By Allison Gandey via Medscape Medical News
October 28, 2009 (Baltimore, Maryland) — Investigators are reporting a case of motor neuron disease after immunization with the quadrivalent vaccine Gardasil. The Merck product is designed to prevent infection with several types of human papillomavirus.
Presenting here at the 134th annual meeting of the American Neurological Association, researchers describe a case of rapidly progressive disease leading to the death of a 14-year-old girl. Symptoms began 2 months after the last dose of Gardasil.
“Pathological features support the temporal association of the clinical presentation and vaccination and provides supporting evidence that immune-mediated reactions to the nervous system are potential risks after Gardasil vaccination,” Catherine Lomen-Hoerth, MD, director of the Amyotrophic Lateral Sclerosis Center at the University of California–San Francisco, told the meeting.
“Our patient received 3 doses of Gardasil with symptom onset 2 months after her last dose,” the poster presenters wrote. “Despite treatment with aggressive immunosuppression, her weakness relentlessly progressed and she died of respiratory failure 21 months after the onset of her weakness.”
Postmortem evaluations revealed widespread infiltrates of T lymphocytes and macrophages in the grey and white matter at all levels of the spinal cord. Researchers also report extensive demyelination and severe loss of motor neurons.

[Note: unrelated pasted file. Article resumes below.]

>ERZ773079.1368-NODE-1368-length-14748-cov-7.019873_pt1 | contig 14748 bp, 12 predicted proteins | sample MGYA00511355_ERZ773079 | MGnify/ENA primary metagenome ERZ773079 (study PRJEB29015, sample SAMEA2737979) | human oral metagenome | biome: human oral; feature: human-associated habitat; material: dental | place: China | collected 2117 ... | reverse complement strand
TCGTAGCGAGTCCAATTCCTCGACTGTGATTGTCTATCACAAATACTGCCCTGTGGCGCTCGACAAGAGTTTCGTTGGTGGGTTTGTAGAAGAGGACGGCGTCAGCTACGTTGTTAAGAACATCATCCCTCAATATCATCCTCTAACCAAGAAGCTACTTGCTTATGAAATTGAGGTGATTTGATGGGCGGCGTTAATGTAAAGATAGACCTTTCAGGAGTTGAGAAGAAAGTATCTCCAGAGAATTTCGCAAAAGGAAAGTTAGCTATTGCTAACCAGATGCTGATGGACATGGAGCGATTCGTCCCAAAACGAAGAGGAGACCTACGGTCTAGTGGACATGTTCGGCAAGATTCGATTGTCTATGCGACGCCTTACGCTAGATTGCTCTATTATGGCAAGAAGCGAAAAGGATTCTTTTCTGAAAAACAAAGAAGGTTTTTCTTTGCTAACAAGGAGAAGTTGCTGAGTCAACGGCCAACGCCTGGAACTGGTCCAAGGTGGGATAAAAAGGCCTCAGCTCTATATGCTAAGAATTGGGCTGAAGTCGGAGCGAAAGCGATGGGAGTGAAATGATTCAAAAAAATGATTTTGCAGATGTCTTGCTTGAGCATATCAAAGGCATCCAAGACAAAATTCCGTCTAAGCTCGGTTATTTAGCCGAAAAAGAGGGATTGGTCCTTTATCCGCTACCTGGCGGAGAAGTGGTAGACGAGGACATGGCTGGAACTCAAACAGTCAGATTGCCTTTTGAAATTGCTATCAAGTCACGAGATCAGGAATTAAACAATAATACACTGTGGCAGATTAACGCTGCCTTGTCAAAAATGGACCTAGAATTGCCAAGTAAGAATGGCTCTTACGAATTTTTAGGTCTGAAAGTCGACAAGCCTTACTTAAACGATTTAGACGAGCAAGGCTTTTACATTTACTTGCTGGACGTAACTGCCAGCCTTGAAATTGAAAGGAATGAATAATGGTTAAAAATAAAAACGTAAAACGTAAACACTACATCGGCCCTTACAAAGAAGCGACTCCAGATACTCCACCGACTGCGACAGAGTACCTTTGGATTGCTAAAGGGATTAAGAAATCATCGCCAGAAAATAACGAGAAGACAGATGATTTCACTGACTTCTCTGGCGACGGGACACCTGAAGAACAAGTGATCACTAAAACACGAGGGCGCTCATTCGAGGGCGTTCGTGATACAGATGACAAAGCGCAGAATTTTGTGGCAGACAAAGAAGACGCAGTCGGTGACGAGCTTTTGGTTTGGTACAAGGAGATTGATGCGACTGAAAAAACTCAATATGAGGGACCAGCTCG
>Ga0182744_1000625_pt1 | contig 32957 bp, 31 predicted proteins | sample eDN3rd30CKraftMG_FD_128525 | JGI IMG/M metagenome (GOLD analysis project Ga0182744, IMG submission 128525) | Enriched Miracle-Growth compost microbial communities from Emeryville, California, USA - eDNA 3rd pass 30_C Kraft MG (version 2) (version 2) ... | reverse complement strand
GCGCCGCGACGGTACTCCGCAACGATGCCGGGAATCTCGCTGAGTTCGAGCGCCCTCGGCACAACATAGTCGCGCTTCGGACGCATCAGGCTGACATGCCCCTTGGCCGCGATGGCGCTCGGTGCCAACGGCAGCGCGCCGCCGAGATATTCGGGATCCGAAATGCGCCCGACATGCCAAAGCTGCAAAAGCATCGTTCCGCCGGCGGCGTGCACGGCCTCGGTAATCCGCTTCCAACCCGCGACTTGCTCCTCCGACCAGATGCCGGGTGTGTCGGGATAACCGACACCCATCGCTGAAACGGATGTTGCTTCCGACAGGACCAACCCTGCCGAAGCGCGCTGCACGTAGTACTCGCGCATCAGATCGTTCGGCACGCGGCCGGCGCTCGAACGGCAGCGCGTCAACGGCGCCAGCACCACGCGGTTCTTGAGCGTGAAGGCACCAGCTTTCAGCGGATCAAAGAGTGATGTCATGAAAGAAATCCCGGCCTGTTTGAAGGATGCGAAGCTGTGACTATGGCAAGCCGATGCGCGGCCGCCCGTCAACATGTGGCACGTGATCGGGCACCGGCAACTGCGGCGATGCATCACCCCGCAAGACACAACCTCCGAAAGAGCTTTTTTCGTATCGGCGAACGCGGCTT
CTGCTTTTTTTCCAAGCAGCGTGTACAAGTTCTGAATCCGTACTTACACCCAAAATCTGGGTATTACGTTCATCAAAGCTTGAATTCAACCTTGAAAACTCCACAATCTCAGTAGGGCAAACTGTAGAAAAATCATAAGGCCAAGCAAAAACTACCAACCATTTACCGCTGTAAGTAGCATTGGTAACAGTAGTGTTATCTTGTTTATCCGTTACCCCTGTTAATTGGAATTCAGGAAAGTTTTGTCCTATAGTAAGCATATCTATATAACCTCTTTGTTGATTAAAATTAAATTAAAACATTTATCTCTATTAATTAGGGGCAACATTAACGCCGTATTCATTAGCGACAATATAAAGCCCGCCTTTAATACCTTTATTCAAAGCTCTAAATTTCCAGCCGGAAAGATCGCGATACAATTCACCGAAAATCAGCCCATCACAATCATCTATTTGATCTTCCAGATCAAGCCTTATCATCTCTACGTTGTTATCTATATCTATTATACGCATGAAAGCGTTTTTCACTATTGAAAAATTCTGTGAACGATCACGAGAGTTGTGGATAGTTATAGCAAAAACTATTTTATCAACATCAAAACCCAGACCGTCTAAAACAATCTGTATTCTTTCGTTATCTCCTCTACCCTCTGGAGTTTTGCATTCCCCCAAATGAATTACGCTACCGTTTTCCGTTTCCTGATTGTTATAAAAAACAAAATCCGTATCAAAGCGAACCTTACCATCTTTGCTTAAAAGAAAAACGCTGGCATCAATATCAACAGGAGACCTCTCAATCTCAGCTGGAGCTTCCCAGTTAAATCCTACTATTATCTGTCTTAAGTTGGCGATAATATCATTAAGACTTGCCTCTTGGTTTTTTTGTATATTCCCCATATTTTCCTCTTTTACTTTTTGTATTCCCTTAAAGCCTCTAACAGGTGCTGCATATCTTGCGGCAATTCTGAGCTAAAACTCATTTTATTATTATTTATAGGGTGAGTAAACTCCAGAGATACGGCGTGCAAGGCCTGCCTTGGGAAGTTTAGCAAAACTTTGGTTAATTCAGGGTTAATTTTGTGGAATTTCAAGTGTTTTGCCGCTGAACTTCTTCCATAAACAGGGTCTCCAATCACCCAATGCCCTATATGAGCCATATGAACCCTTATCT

In September, investigators presenting at the European Committee for Treatment and Research in Multiple Sclerosis annual meeting reported cases of autoimmune disorders after immunization with Gardasil. Two groups presented at the meeting — one identified a case of multiple sclerosis after vaccination and the second a case of neuromyelitis optica.
original link: www.ahrp.org
What possible risk/ benefit standard can justify giving an inadequately studied vaccine whose risks include serious, permanent adverse effects–including death– to millions of girls and women–who will likely never get cervical cancer? Two reports in the Journal of the American Medical Association (JAMA)  and an editorial written by Dr. Charlotte Haug, the editor-in-chief of the Journal of the Norwegian Medical Association, have re-ignited a debate about the rationale of encouraging–in some instances mandating–mass inoculation of women and girls (as young as 11) with the human papillomavirus (HPV) vaccine.
Below, Dr. Haug raises fundamental medical questions that need to be considered before adopting an invasive medical treatment whose documented risks–including 32 post-vaccination deaths–outweigh the evidence of potential benefits for the populations being targeted for “preventive treatment.”
“Whether a risk is worth taking depends not only on the absolute risk, but on the relationship between the potential risk and the potential benefit. If the potential benefits are substantial, most individuals would be willing to accept the risks. But the net benefit of the HPV vaccine to a woman is uncertain. Even if persistently infected with HPV, a woman most likely will not develop cancer if she is regularly screened. So rationally she should be willing to accept only a small risk of harmful effects from the vaccine.”
Why then is the target population for Merck’s Gardasil HPV vaccine, girls and young women in the US and other industrialized countries who are LEAST at risk of dying from cervical cancer? They are least at risk because they are protected by regular PAP screens that identify early signs which are effectively treatable.